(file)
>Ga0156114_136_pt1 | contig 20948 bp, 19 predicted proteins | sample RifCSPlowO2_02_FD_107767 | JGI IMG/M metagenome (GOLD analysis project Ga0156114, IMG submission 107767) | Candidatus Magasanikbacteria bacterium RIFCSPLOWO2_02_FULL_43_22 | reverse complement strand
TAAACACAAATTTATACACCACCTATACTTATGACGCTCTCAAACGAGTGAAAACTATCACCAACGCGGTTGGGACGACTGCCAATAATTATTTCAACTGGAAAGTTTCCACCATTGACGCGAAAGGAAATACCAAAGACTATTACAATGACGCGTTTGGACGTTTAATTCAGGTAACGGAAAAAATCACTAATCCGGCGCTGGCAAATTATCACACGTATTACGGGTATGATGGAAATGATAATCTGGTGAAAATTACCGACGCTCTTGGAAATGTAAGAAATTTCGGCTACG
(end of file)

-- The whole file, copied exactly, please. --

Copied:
>Ga0156114_136_pt1 | contig 20948 bp, 19 predicted proteins | sample RifCSPlowO2_02_FD_107767 | JGI IMG/M metagenome (GOLD analysis project Ga0156114, IMG submission 107767) | Candidatus Magasanikbacteria bacterium RIFCSPLOWO2_02_FULL_43_22 | reverse complement strand
TAAACACAAATTTATACACCACCTATACTTATGACGCTCTCAAACGAGTGAAAACTATCACCAACGCGGTTGGGACGACTGCCAATAATTATTTCAACTGGAAAGTTTCCACCATTGACGCGAAAGGAAATACCAAAGACTATTACAATGACGCGTTTGGACGTTTAATTCAGGTAACGGAAAAAATCACTAATCCGGCGCTGGCAAATTATCACACGTATTACGGGTATGATGGAAATGATAATCTGGTGAAAATTACCGACGCTCTTGGAAATGTAAGAAATTTCGGCTACG